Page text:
The other disciples were saying to him, 'We have seen the Lord!' But he said to them, 'Unless I see in His Hands the imprint of the nails, and put my finger into the place of the nails, and put my hand into His Side, I will not believe.'
After eight days His disciples were again inside, and Thomas with them. Jesus came, the doors having been shut, and stood in their midst and said, 'Peace be with you.' Then He said to Thomas, 'Reach here with your finger, and see My Hands; and reach here your hand and put it into My Side; and do not be unbelieving, but believing.' Thomas answered and said to Him, 'My Lord and my God!'
We can smirk at Thomas as a doubter, believing our faith is superior. But if we do, we're smugly self-deceived. The other disciples suffered doubts, too, even beyond their Lord's resurrection.** Like marathon runners, they pushed through them. They followed their team's Captain everywhere: around blind corners and up dark alleys; inside rough places and through high waters. Of the twelve, only Judas left the field.
Consider the faithfulness of Thomas:
1) Among the twelve disciples of Jesus (excluding Judas who betrayed the Lord), I think Thomas is portrayed unfairly. His degrading nickname is not deserved.
2) Thomas is a man of love and courage. We first meet him individually when the much-loved Lazarus had just died. Jesus announced it was time to see him.
3) Since traveling there would be dangerous, His disciples tried to discourage Him. Except for Thomas, who vowed his support unto death, wherever His Lord would go.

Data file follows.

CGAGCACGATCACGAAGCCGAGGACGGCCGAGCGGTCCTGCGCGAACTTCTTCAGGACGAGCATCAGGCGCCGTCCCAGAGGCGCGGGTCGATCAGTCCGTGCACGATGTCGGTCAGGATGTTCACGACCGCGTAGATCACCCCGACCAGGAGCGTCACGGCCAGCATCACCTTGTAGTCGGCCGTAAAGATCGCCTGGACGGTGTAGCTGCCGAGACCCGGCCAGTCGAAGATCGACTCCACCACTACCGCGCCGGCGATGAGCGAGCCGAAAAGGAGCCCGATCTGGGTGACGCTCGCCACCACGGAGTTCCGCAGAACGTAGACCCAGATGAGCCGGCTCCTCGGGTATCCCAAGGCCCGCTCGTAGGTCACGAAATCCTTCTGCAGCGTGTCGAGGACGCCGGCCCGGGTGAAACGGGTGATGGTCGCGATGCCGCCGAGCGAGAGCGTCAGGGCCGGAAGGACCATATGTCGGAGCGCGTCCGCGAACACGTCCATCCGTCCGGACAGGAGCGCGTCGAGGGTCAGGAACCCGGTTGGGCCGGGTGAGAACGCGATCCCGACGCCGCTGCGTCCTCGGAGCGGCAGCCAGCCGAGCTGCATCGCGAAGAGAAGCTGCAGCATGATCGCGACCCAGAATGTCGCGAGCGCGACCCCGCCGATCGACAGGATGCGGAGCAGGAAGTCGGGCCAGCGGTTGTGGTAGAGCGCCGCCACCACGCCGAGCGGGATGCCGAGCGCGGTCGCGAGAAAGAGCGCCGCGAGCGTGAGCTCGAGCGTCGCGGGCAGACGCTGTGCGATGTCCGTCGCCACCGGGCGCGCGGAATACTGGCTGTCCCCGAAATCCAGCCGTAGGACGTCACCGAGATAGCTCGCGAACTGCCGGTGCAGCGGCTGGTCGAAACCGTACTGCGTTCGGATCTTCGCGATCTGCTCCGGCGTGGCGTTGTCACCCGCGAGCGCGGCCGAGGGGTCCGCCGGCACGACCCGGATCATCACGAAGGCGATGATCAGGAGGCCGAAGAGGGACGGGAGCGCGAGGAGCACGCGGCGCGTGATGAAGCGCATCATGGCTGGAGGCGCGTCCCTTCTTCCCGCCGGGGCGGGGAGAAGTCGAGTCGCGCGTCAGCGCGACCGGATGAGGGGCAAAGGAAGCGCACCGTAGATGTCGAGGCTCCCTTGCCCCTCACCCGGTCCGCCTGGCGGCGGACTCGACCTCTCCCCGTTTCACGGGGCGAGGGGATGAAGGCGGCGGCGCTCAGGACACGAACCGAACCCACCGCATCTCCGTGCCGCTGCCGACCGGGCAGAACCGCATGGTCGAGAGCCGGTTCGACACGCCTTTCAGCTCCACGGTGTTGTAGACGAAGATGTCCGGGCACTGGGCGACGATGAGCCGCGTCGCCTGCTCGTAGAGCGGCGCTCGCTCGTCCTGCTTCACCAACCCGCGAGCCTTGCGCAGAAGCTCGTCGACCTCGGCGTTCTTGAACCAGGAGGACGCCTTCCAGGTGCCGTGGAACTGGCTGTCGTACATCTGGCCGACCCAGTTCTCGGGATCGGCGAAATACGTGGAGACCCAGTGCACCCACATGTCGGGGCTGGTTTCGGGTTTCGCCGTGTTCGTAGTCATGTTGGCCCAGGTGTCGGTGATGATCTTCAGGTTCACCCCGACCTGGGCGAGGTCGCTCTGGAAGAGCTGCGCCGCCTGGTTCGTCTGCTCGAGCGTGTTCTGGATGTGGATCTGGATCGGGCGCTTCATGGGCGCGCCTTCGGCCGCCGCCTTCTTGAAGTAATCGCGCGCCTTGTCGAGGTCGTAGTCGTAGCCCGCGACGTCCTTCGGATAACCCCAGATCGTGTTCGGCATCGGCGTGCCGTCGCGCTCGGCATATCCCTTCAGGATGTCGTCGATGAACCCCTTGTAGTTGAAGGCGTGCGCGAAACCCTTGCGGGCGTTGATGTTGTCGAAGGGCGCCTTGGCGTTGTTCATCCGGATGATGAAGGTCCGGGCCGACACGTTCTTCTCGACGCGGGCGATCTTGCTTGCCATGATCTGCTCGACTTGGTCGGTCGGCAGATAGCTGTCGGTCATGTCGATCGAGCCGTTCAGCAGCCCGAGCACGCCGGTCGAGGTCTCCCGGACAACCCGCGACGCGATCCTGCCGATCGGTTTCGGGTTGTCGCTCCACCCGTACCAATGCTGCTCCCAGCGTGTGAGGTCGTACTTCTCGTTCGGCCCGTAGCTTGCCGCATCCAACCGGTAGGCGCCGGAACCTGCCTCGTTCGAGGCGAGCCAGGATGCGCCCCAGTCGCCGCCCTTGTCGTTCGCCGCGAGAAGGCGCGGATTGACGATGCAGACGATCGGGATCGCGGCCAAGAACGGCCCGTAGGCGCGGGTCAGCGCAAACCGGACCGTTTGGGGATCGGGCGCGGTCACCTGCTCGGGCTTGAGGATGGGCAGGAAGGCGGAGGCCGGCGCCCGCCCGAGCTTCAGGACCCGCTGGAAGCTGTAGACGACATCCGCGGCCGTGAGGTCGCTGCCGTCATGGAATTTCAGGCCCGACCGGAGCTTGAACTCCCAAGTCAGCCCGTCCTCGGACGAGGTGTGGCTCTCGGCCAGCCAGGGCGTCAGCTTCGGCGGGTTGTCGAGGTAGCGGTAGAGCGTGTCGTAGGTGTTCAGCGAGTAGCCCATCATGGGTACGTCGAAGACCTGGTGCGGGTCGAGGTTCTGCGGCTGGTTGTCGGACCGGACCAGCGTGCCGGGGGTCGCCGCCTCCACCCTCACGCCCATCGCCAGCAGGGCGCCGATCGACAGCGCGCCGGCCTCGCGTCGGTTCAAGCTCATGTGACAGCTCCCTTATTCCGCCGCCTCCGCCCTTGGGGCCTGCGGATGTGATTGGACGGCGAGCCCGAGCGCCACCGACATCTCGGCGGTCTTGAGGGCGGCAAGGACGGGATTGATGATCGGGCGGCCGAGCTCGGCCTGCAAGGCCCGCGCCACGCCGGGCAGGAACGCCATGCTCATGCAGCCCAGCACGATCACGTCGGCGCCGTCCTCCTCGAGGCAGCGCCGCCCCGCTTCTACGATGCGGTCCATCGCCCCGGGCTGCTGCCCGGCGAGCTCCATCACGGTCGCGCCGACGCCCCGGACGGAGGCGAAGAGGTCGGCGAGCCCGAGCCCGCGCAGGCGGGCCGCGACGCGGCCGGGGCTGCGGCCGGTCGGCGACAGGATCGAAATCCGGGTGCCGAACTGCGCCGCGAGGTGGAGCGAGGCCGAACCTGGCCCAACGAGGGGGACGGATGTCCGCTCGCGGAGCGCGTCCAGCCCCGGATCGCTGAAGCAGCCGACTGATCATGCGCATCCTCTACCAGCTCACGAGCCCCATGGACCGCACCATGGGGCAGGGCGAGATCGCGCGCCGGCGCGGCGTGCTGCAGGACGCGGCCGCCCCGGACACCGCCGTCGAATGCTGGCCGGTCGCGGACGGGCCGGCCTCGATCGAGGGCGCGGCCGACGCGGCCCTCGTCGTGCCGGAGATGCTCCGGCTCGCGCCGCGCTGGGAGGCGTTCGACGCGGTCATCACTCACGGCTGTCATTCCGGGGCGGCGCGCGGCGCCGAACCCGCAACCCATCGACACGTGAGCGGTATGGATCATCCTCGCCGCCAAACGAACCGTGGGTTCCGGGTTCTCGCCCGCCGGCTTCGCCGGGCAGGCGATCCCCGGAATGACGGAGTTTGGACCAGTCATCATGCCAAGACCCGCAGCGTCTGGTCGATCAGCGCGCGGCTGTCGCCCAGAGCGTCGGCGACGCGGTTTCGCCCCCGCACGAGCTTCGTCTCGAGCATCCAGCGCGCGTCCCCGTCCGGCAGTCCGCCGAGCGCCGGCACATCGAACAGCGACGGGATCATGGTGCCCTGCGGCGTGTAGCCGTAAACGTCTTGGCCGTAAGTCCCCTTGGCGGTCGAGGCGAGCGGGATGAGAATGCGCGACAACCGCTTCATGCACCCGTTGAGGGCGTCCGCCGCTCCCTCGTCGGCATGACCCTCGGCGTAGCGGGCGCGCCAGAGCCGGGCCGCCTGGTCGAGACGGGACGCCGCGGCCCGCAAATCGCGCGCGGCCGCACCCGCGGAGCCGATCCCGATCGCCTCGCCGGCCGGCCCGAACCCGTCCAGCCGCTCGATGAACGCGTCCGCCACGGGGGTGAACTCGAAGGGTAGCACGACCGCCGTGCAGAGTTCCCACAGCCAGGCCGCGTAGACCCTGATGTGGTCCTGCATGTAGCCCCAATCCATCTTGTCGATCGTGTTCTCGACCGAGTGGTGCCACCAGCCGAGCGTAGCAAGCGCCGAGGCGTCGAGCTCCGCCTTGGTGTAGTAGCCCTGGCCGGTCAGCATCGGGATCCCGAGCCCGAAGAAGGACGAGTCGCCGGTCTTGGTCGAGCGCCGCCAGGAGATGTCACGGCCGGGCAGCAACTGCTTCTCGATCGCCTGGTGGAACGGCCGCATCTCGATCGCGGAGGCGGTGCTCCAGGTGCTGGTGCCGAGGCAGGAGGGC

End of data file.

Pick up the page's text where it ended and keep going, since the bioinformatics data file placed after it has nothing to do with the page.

4) Later, when Jesus said He must go home to prepare a place for His disciples, Thomas asked how, and his King responded: 'I am the Way and the Truth and the Life' (John 14:6).
5) After his friends witnessed the risen Christ (without Thomas who couldn't believe them), Jesus came to him in love--not rebuke. The sincere one said, 'My Lord and my God' (John 20:28).
Actors, models and talent for Christ: What lessons can you learn from Thomas? Maybe to refute ugly nicknames. Maybe not to measure someone's faith, as if you're qualified for that job. Maybe doubts are to be expected, as everyone but Jesus has them. Maybe the sincere heart of Thomas allowed him to say what others hid. Maybe faith is working through your doubts, which Thomas did quite beautifully. Maybe his words to the risen King are the Gospel's most loving tribute.
To Be Continued...
* Series of opinions on Thomas in Bible Hub: http://biblehub.com/topical/t/thomas.htm
* Short article: The Apostle Known as Doubting Thomas, http://christianity.about.com/od/newtestamentpeople/a/Apostle-Thomas.htm
* Short article: How can I avoid being a doubting Thomas? http://www.gotquestions.org/doubting-Thomas.html
** See Luke 24, when all of the apostles doubted the ladies' resurrection story. See also the Road to Emmaus encounter. Therein, Thomas isn't the only doubter: https://www.biblegateway.com/passage/?search=luke+24&version=NASB
P.S. To read the other devotions in this series, please see the The Enemy's Game series.